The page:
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September 09, 1999 - Image 43

Resource type:
The Michigan Daily, 1999-09-09

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Thursday, September 9, 1999 - The Michigan Daily -17
.Newcombe to rmansta rting Bat Nebaska, Couch


LINCOLN, Neb. (AP) - Eric
Crouch dmits he was upset when
Nebraskacoach Frank Solich told him
he would't be the Cornhuskers' start-
ing quartrback. He played well in pre-
season ompetition with Bobby
Newcomb and thought he deserved
the job, Ut said he didn't consider
leaving th team because he didn't get
Crouh put an end Tuesday to
rumgors tat he would quit the
Corphusks out of frustration.
"Whenrumors get started, people
tend to star believing what was said,"
Crouch said "It was just a bigger case
this time. Yu have to acquire a thick
So Crouc is the No. 2 quarterback
n an offensethat uses two QBs often
for running tie option. He's leading the
team in tuchdowns with three,
although it's nly after one game.

Crouch wouldn't say he was happy
with his role as a backup, but does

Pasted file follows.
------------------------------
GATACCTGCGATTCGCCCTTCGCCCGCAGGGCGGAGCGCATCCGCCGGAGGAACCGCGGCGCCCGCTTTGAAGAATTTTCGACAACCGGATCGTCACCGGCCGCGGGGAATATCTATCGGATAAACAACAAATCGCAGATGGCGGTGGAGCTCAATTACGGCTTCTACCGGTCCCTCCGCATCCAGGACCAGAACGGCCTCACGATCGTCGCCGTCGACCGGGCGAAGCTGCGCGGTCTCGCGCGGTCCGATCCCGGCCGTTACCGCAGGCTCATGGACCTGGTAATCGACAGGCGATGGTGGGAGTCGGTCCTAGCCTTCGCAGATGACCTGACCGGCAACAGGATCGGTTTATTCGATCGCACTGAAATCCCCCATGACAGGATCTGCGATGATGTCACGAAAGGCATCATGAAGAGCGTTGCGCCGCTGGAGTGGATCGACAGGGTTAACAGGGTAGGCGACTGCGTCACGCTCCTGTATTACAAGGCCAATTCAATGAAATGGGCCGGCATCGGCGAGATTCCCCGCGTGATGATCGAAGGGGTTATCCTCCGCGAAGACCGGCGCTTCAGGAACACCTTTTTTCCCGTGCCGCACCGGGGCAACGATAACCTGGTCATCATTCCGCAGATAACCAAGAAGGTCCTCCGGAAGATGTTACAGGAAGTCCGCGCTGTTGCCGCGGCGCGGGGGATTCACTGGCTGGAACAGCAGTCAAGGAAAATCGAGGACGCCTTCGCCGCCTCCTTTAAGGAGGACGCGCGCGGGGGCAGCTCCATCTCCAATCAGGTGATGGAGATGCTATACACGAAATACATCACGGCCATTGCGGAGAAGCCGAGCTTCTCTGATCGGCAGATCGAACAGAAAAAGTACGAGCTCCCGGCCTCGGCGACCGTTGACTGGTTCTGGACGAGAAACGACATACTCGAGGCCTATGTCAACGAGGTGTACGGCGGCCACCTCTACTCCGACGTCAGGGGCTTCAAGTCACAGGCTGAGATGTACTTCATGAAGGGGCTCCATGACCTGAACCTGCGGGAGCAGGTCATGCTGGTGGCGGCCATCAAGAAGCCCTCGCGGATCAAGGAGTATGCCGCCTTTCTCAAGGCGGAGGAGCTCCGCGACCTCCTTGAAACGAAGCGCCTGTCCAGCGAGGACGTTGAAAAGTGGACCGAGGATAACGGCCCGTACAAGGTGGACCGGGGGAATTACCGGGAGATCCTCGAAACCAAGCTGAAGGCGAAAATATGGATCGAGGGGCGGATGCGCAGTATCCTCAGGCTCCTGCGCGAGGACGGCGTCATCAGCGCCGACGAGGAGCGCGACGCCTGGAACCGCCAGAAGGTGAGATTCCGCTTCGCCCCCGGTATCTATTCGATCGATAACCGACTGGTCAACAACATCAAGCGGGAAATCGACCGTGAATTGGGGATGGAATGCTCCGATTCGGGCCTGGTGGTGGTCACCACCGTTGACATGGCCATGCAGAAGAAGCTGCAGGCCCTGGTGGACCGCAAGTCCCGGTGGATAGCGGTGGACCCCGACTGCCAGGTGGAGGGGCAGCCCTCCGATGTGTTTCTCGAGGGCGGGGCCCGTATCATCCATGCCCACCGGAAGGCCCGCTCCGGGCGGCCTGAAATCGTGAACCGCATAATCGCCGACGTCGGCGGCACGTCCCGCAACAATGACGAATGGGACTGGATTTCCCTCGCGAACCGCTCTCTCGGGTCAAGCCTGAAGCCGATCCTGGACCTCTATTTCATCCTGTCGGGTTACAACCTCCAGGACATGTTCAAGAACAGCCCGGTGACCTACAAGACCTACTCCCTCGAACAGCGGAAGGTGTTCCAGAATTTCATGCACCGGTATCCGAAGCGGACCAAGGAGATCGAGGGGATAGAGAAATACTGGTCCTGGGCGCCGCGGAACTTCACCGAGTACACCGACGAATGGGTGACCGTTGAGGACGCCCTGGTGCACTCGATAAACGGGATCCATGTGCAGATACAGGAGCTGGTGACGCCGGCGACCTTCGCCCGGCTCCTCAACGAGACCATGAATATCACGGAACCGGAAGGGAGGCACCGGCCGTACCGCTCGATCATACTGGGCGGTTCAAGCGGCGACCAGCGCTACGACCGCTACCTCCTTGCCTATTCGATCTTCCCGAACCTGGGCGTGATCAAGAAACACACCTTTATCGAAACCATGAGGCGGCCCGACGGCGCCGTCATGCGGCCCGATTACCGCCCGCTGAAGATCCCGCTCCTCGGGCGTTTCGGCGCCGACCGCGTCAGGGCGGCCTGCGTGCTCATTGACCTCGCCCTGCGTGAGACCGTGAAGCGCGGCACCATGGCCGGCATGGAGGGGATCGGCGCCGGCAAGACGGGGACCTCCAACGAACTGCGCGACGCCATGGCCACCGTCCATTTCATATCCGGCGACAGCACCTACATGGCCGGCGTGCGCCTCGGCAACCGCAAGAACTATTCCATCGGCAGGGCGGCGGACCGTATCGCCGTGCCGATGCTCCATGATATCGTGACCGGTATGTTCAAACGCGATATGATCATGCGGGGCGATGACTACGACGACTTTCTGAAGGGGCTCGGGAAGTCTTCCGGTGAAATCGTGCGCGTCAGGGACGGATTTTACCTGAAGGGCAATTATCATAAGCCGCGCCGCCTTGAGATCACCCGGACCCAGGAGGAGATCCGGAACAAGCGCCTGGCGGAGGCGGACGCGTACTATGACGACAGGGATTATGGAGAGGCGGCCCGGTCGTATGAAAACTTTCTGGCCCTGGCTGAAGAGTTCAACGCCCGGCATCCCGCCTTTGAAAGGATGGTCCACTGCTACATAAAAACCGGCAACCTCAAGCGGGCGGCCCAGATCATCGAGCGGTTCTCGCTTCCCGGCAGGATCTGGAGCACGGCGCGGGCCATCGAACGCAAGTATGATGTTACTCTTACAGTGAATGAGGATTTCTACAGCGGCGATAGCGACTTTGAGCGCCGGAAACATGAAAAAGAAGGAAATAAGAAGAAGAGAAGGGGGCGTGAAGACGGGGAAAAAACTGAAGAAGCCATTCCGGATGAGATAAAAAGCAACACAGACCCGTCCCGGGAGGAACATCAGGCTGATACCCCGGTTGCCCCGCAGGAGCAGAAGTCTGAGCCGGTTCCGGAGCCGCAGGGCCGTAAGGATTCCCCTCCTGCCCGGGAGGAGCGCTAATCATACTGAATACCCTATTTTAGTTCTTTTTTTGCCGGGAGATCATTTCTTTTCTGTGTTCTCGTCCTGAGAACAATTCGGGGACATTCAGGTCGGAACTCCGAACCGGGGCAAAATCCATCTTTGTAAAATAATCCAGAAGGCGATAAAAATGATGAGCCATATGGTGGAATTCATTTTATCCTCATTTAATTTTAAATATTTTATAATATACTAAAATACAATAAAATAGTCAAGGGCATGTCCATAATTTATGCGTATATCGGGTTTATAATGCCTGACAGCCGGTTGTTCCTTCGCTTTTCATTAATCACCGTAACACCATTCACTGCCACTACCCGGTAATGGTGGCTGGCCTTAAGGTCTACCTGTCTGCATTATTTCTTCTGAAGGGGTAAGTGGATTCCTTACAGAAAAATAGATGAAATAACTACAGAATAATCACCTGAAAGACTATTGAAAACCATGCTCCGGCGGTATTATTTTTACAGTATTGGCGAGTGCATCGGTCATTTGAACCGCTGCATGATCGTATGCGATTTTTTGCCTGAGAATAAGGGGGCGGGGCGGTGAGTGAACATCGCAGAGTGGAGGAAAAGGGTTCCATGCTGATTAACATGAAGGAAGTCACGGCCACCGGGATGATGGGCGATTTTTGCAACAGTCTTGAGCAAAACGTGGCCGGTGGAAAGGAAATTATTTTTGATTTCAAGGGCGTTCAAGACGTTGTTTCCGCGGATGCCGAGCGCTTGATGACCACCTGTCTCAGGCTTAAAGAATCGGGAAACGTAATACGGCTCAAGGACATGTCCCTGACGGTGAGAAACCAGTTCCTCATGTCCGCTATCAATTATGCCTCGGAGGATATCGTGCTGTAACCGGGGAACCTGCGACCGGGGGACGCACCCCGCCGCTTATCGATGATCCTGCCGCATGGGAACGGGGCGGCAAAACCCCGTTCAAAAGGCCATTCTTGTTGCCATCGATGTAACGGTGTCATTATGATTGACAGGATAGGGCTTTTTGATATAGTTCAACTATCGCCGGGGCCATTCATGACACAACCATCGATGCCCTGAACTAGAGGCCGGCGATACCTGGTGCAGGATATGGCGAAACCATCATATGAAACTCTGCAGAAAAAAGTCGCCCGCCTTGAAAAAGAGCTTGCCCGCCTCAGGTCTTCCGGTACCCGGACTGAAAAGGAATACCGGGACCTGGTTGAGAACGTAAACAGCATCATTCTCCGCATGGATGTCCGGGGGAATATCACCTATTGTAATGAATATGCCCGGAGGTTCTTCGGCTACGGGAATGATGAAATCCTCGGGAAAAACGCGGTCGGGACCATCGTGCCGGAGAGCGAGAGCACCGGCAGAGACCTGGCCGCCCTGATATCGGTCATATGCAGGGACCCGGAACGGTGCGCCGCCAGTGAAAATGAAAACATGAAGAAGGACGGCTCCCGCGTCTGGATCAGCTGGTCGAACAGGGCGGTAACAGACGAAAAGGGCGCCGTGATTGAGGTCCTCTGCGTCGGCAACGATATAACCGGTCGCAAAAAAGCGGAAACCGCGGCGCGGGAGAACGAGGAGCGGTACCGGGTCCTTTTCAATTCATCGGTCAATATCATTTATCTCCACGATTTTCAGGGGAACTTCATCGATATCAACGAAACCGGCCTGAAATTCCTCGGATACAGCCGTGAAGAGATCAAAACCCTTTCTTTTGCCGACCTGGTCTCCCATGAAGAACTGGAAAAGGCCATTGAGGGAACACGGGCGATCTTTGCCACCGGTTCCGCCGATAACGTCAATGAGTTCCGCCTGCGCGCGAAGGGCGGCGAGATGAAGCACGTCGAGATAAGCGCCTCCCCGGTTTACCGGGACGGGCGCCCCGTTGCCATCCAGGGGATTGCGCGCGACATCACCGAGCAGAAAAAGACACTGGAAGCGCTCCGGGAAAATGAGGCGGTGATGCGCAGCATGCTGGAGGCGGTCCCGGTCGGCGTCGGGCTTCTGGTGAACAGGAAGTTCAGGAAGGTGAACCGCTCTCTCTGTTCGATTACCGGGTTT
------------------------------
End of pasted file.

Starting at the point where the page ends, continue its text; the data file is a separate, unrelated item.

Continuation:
accept it.
"Both of us are very encouraging to
each other," he said. "In this system,
both quarterbacks are going to see a lot
of time."
Crouch spoke to reporters during
the Cornhuskers' weekly news confer-
ence after taking a week away from the
spotlight in the wake of the rumors.
Crouch said he never went to or called
Solich to say he was leaving the team,
but he did admit to being disappointed.
"It was a very emotional time,"
Crouch said.
There was no list of possible
schools Crouch considered transferring
to - rumors had him going to
Nebraska-Omaha, Ohio State and
California, among others - where he
could be a No. I quarterback, he said.
He is staying in Lincoln, but did have

to work through his disappointment
over being a backup.
Crouch, who capped off his tumul-
tuous week with three touchdowns in
the No. 5 Cornhuskers' 42-7 win over
Iowa on Saturday, said he went home to
southwest Omaha after Solich told him
Newcombe was the starter, but it's only